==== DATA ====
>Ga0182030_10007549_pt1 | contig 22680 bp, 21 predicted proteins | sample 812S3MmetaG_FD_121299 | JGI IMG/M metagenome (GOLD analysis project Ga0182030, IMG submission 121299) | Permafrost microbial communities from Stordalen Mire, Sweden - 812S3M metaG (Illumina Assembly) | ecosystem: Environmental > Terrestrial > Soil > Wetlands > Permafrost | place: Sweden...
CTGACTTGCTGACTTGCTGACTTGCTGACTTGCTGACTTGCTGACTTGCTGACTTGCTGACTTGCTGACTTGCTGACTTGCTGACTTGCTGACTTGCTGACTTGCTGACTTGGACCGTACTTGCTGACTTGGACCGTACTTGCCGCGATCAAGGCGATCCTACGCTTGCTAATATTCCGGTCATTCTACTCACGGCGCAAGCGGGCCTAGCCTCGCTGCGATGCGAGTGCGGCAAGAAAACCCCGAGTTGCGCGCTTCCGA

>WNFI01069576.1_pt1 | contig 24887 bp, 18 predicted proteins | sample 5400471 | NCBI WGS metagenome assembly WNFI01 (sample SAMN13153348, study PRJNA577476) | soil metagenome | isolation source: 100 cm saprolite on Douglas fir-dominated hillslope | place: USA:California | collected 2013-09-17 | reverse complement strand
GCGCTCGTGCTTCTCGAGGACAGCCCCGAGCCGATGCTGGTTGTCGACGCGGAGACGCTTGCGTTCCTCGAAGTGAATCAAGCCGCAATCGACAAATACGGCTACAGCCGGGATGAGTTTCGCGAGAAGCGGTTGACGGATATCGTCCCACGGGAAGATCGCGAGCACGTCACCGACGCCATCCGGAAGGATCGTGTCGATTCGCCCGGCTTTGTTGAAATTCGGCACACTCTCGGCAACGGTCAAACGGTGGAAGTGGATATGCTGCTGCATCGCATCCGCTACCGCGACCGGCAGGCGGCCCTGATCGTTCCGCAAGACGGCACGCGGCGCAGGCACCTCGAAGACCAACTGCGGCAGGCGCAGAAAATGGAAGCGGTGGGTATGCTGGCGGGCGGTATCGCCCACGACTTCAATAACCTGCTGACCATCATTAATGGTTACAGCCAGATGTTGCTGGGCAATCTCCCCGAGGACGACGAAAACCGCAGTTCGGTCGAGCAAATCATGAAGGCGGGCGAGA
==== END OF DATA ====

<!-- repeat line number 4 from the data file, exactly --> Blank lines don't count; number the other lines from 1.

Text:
GCGCTCGTGCTTCTCGAGGACAGCCCCGAGCCGATGCTGGTTGTCGACGCGGAGACGCTTGCGTTCCTCGAAGTGAATCAAGCCGCAATCGACAAATACGGCTACAGCCGGGATGAGTTTCGCGAGAAGCGGTTGACGGATATCGTCCCACGGGAAGATCGCGAGCACGTCACCGACGCCATCCGGAAGGATCGTGTCGATTCGCCCGGCTTTGTTGAAATTCGGCACACTCTCGGCAACGGTCAAACGGTGGAAGTGGATATGCTGCTGCATCGCATCCGCTACCGCGACCGGCAGGCGGCCCTGATCGTTCCGCAAGACGGCACGCGGCGCAGGCACCTCGAAGACCAACTGCGGCAGGCGCAGAAAATGGAAGCGGTGGGTATGCTGGCGGGCGGTATCGCCCACGACTTCAATAACCTGCTGACCATCATTAATGGTTACAGCCAGATGTTGCTGGGCAATCTCCCCGAGGACGACGAAAACCGCAGTTCGGTCGAGCAAATCATGAAGGCGGGCGAGA